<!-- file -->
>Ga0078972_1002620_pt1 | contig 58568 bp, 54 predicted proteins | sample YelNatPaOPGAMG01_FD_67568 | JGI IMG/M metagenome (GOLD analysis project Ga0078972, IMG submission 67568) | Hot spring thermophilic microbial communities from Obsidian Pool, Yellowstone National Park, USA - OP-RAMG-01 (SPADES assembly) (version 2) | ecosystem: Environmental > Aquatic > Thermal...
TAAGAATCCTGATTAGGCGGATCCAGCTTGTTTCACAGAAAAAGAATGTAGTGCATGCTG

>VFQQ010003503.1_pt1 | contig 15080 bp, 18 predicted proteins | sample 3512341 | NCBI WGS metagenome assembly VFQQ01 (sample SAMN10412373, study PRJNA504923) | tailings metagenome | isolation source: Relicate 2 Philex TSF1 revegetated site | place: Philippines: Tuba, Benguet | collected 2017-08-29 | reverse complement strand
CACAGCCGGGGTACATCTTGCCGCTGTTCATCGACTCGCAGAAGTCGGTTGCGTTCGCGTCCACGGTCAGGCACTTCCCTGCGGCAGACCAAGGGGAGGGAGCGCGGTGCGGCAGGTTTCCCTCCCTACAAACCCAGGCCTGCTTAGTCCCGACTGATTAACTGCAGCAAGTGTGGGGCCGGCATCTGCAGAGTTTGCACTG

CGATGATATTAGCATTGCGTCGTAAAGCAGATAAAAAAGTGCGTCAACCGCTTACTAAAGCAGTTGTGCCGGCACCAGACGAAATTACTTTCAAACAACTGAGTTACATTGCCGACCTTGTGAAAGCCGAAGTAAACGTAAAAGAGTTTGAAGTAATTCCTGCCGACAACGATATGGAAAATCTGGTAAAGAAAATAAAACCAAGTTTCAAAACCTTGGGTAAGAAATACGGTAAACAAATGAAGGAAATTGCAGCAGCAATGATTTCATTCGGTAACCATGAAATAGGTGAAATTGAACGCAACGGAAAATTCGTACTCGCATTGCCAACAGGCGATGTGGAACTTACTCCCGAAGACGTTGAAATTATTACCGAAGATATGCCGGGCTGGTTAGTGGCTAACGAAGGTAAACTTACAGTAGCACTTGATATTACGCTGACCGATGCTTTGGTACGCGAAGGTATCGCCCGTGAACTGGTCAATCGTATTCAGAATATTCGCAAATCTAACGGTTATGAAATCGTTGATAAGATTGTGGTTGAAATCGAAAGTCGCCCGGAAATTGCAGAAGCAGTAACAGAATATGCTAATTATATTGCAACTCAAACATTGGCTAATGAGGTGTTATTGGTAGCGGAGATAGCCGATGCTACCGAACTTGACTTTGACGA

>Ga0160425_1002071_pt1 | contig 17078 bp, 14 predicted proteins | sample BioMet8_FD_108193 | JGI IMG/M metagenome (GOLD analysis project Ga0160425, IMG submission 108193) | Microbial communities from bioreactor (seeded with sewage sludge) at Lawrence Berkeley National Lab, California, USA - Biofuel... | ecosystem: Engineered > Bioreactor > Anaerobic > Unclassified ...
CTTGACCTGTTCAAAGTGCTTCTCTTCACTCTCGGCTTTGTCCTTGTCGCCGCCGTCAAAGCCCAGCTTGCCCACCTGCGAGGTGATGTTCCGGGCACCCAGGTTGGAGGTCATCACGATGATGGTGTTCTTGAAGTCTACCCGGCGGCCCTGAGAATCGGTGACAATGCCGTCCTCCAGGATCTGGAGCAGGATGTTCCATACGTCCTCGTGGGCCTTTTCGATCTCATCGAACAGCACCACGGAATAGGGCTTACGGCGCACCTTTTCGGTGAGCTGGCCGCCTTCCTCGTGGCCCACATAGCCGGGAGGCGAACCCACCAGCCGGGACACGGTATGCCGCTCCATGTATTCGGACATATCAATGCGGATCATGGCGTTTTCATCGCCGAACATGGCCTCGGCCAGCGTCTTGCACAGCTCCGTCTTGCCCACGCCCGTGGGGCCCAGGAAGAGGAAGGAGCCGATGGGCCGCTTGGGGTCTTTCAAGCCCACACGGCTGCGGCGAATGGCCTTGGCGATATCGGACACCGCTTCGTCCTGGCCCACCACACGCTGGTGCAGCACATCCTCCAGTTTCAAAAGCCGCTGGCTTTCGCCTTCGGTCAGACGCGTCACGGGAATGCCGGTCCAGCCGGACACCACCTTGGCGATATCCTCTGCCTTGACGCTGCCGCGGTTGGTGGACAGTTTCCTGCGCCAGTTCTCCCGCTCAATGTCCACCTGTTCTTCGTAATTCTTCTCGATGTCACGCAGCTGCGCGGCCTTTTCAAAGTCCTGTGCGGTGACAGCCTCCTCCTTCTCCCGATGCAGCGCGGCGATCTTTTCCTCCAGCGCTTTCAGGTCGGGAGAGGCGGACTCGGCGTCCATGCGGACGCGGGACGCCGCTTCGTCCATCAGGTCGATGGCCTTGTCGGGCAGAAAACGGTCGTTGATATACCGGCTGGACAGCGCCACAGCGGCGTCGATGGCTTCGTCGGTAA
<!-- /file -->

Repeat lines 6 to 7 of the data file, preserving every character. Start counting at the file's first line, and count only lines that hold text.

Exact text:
>Ga0160425_1002071_pt1 | contig 17078 bp, 14 predicted proteins | sample BioMet8_FD_108193 | JGI IMG/M metagenome (GOLD analysis project Ga0160425, IMG submission 108193) | Microbial communities from bioreactor (seeded with sewage sludge) at Lawrence Berkeley National Lab, California, USA - Biofuel... | ecosystem: Engineered > Bioreactor > Anaerobic > Unclassified ...
CTTGACCTGTTCAAAGTGCTTCTCTTCACTCTCGGCTTTGTCCTTGTCGCCGCCGTCAAAGCCCAGCTTGCCCACCTGCGAGGTGATGTTCCGGGCACCCAGGTTGGAGGTCATCACGATGATGGTGTTCTTGAAGTCTACCCGGCGGCCCTGAGAATCGGTGACAATGCCGTCCTCCAGGATCTGGAGCAGGATGTTCCATACGTCCTCGTGGGCCTTTTCGATCTCATCGAACAGCACCACGGAATAGGGCTTACGGCGCACCTTTTCGGTGAGCTGGCCGCCTTCCTCGTGGCCCACATAGCCGGGAGGCGAACCCACCAGCCGGGACACGGTATGCCGCTCCATGTATTCGGACATATCAATGCGGATCATGGCGTTTTCATCGCCGAACATGGCCTCGGCCAGCGTCTTGCACAGCTCCGTCTTGCCCACGCCCGTGGGGCCCAGGAAGAGGAAGGAGCCGATGGGCCGCTTGGGGTCTTTCAAGCCCACACGGCTGCGGCGAATGGCCTTGGCGATATCGGACACCGCTTCGTCCTGGCCCACCACACGCTGGTGCAGCACATCCTCCAGTTTCAAAAGCCGCTGGCTTTCGCCTTCGGTCAGACGCGTCACGGGAATGCCGGTCCAGCCGGACACCACCTTGGCGATATCCTCTGCCTTGACGCTGCCGCGGTTGGTGGACAGTTTCCTGCGCCAGTTCTCCCGCTCAATGTCCACCTGTTCTTCGTAATTCTTCTCGATGTCACGCAGCTGCGCGGCCTTTTCAAAGTCCTGTGCGGTGACAGCCTCCTCCTTCTCCCGATGCAGCGCGGCGATCTTTTCCTCCAGCGCTTTCAGGTCGGGAGAGGCGGACTCGGCGTCCATGCGGACGCGGGACGCCGCTTCGTCCATCAGGTCGATGGCCTTGTCGGGCAGAAAACGGTCGTTGATATACCGGCTGGACAGCGCCACAGCGGCGTCGATGGCTTCGTCGGTAA